Another Application of Game Theory
January 7, 2010, 5:43 pm
Filed under: Uncategorized | Tags: , , ,

Well it took me a trip out to Rome to find out about it, but David Kempe (at WINE) told me about another application of game theory developed in CS that is actually used in the real world.  Milind Tambe at USC has created a system that is currently used for scheduling security activities at the LA airport (and soon Pittsburgh airport) based on game theoretic concepts .  You can read about it here and in more detail in the research papers on Milind’s web page.

The basic idea seems like the following.  They analyze the problem as a Stackleberg game where the airport decides first on a probability distribution over which security activities will be scheduled that day (e.g. at which gates complete searches of luggage will occur, where and when drug sniffing dogs will be deployed, etc.) and then the “bad guys” get to decide on their actions e.g. which areas of the airport they will try to smuggle contraband through.  The goal of the airport security is of course to maximize the probability of catching illegal activity minimize the expected damage of illegal activity.  To do this, there needs to be some unpredictability on the part of the airport since the bad guys get to see the history of security activities.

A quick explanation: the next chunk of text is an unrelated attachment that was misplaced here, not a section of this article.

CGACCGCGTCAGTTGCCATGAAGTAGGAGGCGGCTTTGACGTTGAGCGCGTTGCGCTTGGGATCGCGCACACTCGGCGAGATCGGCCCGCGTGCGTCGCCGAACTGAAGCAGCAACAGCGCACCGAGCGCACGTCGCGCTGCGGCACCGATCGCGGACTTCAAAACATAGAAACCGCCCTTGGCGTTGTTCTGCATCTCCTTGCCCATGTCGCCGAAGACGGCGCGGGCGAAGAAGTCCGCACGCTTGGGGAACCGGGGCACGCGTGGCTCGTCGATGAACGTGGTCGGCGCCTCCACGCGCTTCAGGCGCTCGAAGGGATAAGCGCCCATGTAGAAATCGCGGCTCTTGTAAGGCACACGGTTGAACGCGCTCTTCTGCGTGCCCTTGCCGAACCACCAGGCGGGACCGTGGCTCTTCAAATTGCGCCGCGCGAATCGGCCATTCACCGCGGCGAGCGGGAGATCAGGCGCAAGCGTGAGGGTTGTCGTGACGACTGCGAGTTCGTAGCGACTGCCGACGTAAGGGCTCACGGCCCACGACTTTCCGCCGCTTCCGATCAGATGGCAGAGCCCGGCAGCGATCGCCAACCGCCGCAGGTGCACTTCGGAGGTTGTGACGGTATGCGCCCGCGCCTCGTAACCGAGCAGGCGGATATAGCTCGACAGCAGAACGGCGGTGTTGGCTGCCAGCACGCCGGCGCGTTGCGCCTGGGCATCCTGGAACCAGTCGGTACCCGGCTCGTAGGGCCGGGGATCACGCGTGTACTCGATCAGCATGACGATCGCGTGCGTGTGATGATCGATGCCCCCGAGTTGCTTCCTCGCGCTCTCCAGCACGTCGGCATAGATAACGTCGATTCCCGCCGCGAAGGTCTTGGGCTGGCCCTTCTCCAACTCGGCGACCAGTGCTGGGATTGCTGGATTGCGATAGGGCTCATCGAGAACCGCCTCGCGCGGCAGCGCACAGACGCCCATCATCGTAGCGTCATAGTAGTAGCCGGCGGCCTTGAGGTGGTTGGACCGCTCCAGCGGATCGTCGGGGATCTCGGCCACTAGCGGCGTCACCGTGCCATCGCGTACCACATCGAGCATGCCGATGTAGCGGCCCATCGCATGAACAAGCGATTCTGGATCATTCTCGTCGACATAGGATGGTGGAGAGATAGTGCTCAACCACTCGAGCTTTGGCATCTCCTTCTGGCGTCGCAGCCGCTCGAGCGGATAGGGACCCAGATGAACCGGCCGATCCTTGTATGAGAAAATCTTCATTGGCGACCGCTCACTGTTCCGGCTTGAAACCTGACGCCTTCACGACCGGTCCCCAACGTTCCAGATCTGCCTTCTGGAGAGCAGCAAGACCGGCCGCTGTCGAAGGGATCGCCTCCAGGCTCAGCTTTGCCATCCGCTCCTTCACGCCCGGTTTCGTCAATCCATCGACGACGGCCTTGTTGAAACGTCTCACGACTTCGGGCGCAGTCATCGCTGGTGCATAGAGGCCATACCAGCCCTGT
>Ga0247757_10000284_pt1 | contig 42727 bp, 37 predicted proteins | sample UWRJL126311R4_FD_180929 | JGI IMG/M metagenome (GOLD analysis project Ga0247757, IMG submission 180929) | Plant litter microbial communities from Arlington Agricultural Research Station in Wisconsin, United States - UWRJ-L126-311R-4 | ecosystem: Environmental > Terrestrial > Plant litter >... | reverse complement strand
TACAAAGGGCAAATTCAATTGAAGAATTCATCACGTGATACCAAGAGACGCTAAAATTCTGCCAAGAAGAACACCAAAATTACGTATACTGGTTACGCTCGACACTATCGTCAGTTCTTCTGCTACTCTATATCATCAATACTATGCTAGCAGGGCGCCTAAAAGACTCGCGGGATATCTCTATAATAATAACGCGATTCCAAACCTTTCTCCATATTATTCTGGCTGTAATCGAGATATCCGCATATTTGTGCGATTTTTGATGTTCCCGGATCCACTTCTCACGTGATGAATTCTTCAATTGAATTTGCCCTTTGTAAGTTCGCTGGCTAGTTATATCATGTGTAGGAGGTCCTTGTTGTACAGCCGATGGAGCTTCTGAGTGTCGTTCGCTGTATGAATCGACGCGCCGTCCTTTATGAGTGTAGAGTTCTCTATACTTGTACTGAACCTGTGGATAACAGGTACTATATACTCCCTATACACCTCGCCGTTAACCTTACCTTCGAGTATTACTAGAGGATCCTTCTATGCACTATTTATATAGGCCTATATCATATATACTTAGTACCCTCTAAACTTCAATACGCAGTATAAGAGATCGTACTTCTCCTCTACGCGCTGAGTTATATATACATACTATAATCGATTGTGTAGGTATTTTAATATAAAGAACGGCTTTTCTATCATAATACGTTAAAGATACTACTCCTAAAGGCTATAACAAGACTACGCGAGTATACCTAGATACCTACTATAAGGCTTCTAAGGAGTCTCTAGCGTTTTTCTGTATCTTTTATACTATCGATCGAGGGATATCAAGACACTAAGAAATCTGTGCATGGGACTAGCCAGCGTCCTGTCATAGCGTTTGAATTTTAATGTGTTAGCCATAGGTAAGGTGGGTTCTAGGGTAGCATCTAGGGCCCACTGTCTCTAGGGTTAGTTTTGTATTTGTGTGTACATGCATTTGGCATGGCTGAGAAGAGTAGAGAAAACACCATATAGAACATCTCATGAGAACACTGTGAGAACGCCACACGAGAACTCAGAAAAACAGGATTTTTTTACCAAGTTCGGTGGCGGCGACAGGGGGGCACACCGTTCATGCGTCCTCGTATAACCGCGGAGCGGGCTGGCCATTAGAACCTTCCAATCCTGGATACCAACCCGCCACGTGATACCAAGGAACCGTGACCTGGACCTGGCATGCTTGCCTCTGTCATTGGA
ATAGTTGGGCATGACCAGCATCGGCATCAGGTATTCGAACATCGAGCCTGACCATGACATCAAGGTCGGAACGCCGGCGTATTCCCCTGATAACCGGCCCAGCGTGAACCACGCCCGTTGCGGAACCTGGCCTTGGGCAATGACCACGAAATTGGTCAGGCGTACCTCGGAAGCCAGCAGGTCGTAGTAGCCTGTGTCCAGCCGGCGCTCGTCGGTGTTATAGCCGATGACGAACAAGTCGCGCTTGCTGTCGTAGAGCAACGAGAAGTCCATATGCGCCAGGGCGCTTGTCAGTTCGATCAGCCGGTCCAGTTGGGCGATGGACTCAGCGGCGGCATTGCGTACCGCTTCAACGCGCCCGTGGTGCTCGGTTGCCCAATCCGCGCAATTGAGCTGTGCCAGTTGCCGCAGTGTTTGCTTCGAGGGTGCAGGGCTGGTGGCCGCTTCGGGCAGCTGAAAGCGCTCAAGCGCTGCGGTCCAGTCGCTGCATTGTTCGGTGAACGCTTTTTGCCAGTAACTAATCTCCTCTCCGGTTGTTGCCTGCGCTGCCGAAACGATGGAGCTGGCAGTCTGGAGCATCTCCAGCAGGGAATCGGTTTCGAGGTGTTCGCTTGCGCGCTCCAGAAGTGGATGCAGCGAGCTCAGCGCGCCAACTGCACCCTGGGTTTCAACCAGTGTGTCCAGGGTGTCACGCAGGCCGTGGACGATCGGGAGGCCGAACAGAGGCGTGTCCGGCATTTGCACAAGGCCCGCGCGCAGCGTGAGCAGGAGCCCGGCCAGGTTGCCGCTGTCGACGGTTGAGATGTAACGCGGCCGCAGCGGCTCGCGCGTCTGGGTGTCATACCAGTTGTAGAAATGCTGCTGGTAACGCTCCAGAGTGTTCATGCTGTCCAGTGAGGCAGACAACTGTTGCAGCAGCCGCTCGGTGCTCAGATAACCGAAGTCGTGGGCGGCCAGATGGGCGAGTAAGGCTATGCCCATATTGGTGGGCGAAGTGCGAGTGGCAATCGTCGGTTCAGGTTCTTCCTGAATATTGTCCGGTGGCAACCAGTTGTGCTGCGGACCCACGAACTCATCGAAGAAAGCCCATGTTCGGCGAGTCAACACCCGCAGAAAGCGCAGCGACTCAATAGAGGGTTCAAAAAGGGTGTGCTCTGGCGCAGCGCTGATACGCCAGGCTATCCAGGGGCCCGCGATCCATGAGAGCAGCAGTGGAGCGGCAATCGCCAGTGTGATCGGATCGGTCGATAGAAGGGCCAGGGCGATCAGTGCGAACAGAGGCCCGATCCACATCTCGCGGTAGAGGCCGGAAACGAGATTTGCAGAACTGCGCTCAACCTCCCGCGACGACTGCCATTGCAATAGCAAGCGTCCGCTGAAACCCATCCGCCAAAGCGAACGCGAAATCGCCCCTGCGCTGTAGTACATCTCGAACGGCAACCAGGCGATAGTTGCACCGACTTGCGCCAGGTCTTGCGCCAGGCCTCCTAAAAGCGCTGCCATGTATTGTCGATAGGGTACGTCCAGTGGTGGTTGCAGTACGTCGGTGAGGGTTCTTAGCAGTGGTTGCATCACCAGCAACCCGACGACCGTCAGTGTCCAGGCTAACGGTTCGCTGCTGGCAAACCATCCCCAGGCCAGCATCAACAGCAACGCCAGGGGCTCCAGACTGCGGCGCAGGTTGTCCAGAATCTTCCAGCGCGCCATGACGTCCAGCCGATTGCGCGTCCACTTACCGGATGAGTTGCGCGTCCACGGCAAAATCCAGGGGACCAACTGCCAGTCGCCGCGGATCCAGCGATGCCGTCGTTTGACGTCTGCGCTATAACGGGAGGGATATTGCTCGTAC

This is really very cool research – David tells me that after implementing the system, LAX has been able to detect more illegal activity.


2 Comments so far
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A small suggested correction: The goal is not to maximize the probability of catching illegal activity, but to minimize the expected damage of said activity. For instance, since a lot of this work is to guard against terrorist attacks, this means one wants a higher frequency of guarding targets for which an attack would be considered more damaging (e.g., more people, higher visibility, higher economic value, …).

Comment by David Kempe

Thanks for the correction David! I didn’t realize you read this blog.

Comment by Jared

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